I bought The Blessed Sacrament Prayerbook by Fr. F. X. Lasance while I was going through the church annulment process. I was in crisis. Twenty-nine years earlier I had entered a very brief and painful Catholic marriage. We divorced and two years later I remarried outside the church. Thereafter I could not receive communion. Due to the circumstances of the first marriage, I had only one crucial witness who had much personal knowledge of our marital situation. He was way late in responding to the inquiry of the diocese, and I could not contact him. I sat down in despair, face to face with the possibility I might never be able to receive communion in the church again.

I examined my options (i.e. leaving the Catholic church for another), and they were completely unacceptable. After twenty-nine years I had not undertaken the annulment process lightly, because I knew it would be very painful. I was finally ready to be completely Catholic again. I cannot say that I was ever completely unsympathetic with the Church’s “let no man put asunder” position on marriage. I took refuge in the Catechism of the Catholic Church, §1651, which offered me some encouragement and which I quote in part: They (meaning people like me) should be encouraged to listen to the Word of God, to attend the Sacrifice of the Mass, to persevere in prayer, to contribute to works of charity and to community efforts to justice, to bring up their children in the Christian faith, to cultivate the spirit and practice of penance and thus implore, day by day, God’s grace.

If you do not have a Catholic Catechism, get one! There is a good Kindle version too. Hold it close. It is far easier reading than the tax code and full of more wisdom and guidance than I ever would have expected.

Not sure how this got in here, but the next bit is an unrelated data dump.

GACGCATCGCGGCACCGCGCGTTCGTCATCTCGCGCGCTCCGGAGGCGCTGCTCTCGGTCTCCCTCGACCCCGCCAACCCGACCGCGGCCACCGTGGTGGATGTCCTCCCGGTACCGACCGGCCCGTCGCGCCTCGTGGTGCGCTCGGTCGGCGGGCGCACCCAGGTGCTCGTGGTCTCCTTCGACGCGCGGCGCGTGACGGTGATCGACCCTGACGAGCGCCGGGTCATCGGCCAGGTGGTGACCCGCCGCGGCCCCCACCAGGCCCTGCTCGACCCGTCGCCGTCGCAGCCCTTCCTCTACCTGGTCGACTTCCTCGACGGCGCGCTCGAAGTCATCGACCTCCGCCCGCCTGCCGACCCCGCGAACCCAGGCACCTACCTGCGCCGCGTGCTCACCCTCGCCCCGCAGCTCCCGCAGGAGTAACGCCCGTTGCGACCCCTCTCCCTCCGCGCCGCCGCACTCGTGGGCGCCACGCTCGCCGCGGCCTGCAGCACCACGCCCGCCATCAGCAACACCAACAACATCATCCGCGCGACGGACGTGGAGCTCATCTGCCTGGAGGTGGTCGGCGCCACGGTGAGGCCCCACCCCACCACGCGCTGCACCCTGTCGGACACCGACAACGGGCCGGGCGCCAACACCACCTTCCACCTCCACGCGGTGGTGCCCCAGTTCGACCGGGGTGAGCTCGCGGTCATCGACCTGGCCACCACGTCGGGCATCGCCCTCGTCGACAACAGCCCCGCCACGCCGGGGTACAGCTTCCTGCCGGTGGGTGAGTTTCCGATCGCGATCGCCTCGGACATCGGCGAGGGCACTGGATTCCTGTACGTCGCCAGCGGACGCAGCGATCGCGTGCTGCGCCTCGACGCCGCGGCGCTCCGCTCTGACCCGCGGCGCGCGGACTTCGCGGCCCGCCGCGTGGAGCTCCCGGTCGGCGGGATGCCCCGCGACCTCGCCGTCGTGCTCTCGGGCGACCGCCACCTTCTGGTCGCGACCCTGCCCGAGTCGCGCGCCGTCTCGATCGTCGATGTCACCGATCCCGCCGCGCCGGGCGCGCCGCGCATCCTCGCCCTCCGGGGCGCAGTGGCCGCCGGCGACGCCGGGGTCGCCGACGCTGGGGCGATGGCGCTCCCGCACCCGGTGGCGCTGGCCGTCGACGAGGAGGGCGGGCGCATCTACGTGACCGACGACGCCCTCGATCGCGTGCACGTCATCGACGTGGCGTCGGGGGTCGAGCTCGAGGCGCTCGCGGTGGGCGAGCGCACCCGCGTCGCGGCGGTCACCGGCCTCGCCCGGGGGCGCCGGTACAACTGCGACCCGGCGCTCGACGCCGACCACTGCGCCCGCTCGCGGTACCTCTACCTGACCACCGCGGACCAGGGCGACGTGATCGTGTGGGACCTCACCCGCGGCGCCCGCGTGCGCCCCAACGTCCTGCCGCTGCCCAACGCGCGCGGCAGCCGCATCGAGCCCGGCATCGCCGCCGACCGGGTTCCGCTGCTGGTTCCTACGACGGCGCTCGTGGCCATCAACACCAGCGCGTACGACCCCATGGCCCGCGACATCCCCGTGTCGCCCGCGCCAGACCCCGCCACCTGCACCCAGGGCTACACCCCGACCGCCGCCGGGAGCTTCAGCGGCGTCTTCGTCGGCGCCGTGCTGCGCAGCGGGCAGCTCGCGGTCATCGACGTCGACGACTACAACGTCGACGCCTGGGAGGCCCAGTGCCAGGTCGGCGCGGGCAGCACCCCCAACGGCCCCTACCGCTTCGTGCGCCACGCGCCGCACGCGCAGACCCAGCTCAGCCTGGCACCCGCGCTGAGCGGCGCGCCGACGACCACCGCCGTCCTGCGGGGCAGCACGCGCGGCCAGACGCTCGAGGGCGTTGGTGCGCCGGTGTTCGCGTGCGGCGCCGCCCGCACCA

During this time I also became aware of what is called spiritual communion. Saint Alphonsus Liguori is the author of the following prayer of spiritual communion, which appears on page 174 of the BSP:

“My Jesus, I believe that thou art in the Blessed Sacrament, I love Thee above everything, and I long for Thee in my soul.

Since I cannot now receive Thee sacramentally, come at least spiritually into my heart.

As though Thou wert already come, I embrace Thee, and unite myself entirely to Thee. Allow me not to be separated from Thee. Jesus, my sweet love, wound, inflame this heart of mine, so that it may be always and all on fire for Thee.”

Wow. Divorced and remarried Catholics take heart! God still wants you. He still offers you His Grace. At that moment I resolved that I would become a practicing Catholic no matter what. If I were to be left with nothing more than spiritual communion and the wonderful devotions and prayers to the Blessed Sacrament that are in this book, then so be it. I was already familiar with the BSP, because it is an old prayerbook than can be downloaded (along with many other wonderful Catholic books!) at Sancte Pateror by doing a search at Google Books. But I decided I wanted a copy of my own to hold in my hands. It is currently published by Loreto Publications.

Postscript: The BSP has far more than just prayers and devotions to the Blessed Sacrament. It is over 1200 pages long and is an endless source of grace and inspiration for Catholics, and I will refer to it often here. I might also add that my witness did come through for me like a trooper, and I am in full communion with the Catholic Church.

Loreto Publications